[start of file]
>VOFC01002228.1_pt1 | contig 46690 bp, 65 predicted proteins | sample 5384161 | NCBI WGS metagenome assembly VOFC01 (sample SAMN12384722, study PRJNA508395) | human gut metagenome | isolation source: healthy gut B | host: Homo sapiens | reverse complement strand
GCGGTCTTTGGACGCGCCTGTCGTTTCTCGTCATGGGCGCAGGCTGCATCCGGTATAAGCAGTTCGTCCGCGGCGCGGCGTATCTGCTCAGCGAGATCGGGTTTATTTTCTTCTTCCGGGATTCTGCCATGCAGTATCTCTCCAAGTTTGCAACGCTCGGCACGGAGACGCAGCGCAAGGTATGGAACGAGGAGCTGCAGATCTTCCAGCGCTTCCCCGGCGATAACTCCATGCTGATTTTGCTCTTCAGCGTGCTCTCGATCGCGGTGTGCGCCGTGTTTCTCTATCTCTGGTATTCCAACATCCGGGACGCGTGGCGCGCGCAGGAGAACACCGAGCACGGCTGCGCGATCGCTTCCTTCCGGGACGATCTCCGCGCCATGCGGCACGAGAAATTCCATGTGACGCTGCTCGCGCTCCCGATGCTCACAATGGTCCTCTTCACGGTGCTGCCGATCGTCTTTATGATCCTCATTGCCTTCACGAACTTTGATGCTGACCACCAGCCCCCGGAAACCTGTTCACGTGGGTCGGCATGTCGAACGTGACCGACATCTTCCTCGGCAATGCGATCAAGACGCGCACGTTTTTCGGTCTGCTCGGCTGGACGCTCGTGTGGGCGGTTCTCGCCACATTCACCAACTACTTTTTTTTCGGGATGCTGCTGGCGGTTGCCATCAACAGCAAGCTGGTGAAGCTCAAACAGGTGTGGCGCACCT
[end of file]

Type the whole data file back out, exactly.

>VOFC01002228.1_pt1 | contig 46690 bp, 65 predicted proteins | sample 5384161 | NCBI WGS metagenome assembly VOFC01 (sample SAMN12384722, study PRJNA508395) | human gut metagenome | isolation source: healthy gut B | host: Homo sapiens | reverse complement strand
GCGGTCTTTGGACGCGCCTGTCGTTTCTCGTCATGGGCGCAGGCTGCATCCGGTATAAGCAGTTCGTCCGCGGCGCGGCGTATCTGCTCAGCGAGATCGGGTTTATTTTCTTCTTCCGGGATTCTGCCATGCAGTATCTCTCCAAGTTTGCAACGCTCGGCACGGAGACGCAGCGCAAGGTATGGAACGAGGAGCTGCAGATCTTCCAGCGCTTCCCCGGCGATAACTCCATGCTGATTTTGCTCTTCAGCGTGCTCTCGATCGCGGTGTGCGCCGTGTTTCTCTATCTCTGGTATTCCAACATCCGGGACGCGTGGCGCGCGCAGGAGAACACCGAGCACGGCTGCGCGATCGCTTCCTTCCGGGACGATCTCCGCGCCATGCGGCACGAGAAATTCCATGTGACGCTGCTCGCGCTCCCGATGCTCACAATGGTCCTCTTCACGGTGCTGCCGATCGTCTTTATGATCCTCATTGCCTTCACGAACTTTGATGCTGACCACCAGCCCCCGGAAACCTGTTCACGTGGGTCGGCATGTCGAACGTGACCGACATCTTCCTCGGCAATGCGATCAAGACGCGCACGTTTTTCGGTCTGCTCGGCTGGACGCTCGTGTGGGCGGTTCTCGCCACATTCACCAACTACTTTTTTTTCGGGATGCTGCTGGCGGTTGCCATCAACAGCAAGCTGGTGAAGCTCAAACAGGTGTGGCGCACCT